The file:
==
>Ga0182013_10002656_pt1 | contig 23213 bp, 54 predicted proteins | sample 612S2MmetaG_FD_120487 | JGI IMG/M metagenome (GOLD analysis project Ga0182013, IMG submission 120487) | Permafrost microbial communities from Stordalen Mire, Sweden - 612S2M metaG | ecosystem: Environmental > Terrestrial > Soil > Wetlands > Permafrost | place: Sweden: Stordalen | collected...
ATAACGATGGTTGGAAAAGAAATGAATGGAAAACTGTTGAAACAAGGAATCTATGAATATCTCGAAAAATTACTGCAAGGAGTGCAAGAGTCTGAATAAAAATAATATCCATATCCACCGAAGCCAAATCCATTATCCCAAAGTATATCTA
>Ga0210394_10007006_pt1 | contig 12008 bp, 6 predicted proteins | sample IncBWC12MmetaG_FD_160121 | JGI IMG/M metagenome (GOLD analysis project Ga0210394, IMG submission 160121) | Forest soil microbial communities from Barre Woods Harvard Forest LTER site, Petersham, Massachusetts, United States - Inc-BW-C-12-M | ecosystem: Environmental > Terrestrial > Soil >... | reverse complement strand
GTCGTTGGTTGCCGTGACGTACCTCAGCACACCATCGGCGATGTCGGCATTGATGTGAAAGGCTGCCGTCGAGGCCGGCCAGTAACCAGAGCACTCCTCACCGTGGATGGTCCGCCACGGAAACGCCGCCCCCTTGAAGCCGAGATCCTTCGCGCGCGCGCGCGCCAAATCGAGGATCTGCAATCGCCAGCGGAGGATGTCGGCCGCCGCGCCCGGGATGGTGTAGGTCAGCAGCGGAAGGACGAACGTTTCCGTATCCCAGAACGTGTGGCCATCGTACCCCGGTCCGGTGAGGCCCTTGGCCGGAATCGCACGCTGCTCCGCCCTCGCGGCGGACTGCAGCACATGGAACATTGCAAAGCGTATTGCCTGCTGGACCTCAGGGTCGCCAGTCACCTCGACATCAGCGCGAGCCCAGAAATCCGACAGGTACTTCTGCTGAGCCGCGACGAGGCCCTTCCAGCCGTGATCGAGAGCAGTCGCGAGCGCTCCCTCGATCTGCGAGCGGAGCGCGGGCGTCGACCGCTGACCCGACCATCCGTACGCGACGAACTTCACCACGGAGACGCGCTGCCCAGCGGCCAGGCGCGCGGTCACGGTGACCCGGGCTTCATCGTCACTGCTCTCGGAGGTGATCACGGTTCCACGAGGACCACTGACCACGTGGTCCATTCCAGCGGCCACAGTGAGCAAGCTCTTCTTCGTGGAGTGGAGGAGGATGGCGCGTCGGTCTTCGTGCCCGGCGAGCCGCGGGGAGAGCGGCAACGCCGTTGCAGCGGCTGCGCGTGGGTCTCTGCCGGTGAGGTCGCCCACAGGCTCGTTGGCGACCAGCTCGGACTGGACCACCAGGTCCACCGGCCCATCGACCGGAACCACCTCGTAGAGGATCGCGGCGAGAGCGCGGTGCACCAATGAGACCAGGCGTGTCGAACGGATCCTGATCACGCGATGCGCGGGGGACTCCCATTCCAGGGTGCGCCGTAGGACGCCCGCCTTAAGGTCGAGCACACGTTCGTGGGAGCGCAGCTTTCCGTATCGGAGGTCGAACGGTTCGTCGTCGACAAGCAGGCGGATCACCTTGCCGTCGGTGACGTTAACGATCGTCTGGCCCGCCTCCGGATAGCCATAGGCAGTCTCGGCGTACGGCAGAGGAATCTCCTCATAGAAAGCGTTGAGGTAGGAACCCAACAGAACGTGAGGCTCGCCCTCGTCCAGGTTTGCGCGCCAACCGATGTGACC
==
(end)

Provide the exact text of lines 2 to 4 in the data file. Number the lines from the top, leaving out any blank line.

ATAACGATGGTTGGAAAAGAAATGAATGGAAAACTGTTGAAACAAGGAATCTATGAATATCTCGAAAAATTACTGCAAGGAGTGCAAGAGTCTGAATAAAAATAATATCCATATCCACCGAAGCCAAATCCATTATCCCAAAGTATATCTA
>Ga0210394_10007006_pt1 | contig 12008 bp, 6 predicted proteins | sample IncBWC12MmetaG_FD_160121 | JGI IMG/M metagenome (GOLD analysis project Ga0210394, IMG submission 160121) | Forest soil microbial communities from Barre Woods Harvard Forest LTER site, Petersham, Massachusetts, United States - Inc-BW-C-12-M | ecosystem: Environmental > Terrestrial > Soil >... | reverse complement strand
GTCGTTGGTTGCCGTGACGTACCTCAGCACACCATCGGCGATGTCGGCATTGATGTGAAAGGCTGCCGTCGAGGCCGGCCAGTAACCAGAGCACTCCTCACCGTGGATGGTCCGCCACGGAAACGCCGCCCCCTTGAAGCCGAGATCCTTCGCGCGCGCGCGCGCCAAATCGAGGATCTGCAATCGCCAGCGGAGGATGTCGGCCGCCGCGCCCGGGATGGTGTAGGTCAGCAGCGGAAGGACGAACGTTTCCGTATCCCAGAACGTGTGGCCATCGTACCCCGGTCCGGTGAGGCCCTTGGCCGGAATCGCACGCTGCTCCGCCCTCGCGGCGGACTGCAGCACATGGAACATTGCAAAGCGTATTGCCTGCTGGACCTCAGGGTCGCCAGTCACCTCGACATCAGCGCGAGCCCAGAAATCCGACAGGTACTTCTGCTGAGCCGCGACGAGGCCCTTCCAGCCGTGATCGAGAGCAGTCGCGAGCGCTCCCTCGATCTGCGAGCGGAGCGCGGGCGTCGACCGCTGACCCGACCATCCGTACGCGACGAACTTCACCACGGAGACGCGCTGCCCAGCGGCCAGGCGCGCGGTCACGGTGACCCGGGCTTCATCGTCACTGCTCTCGGAGGTGATCACGGTTCCACGAGGACCACTGACCACGTGGTCCATTCCAGCGGCCACAGTGAGCAAGCTCTTCTTCGTGGAGTGGAGGAGGATGGCGCGTCGGTCTTCGTGCCCGGCGAGCCGCGGGGAGAGCGGCAACGCCGTTGCAGCGGCTGCGCGTGGGTCTCTGCCGGTGAGGTCGCCCACAGGCTCGTTGGCGACCAGCTCGGACTGGACCACCAGGTCCACCGGCCCATCGACCGGAACCACCTCGTAGAGGATCGCGGCGAGAGCGCGGTGCACCAATGAGACCAGGCGTGTCGAACGGATCCTGATCACGCGATGCGCGGGGGACTCCCATTCCAGGGTGCGCCGTAGGACGCCCGCCTTAAGGTCGAGCACACGTTCGTGGGAGCGCAGCTTTCCGTATCGGAGGTCGAACGGTTCGTCGTCGACAAGCAGGCGGATCACCTTGCCGTCGGTGACGTTAACGATCGTCTGGCCCGCCTCCGGATAGCCATAGGCAGTCTCGGCGTACGGCAGAGGAATCTCCTCATAGAAAGCGTTGAGGTAGGAACCCAACAGAACGTGAGGCTCGCCCTCGTCCAGGTTTGCGCGCCAACCGATGTGACC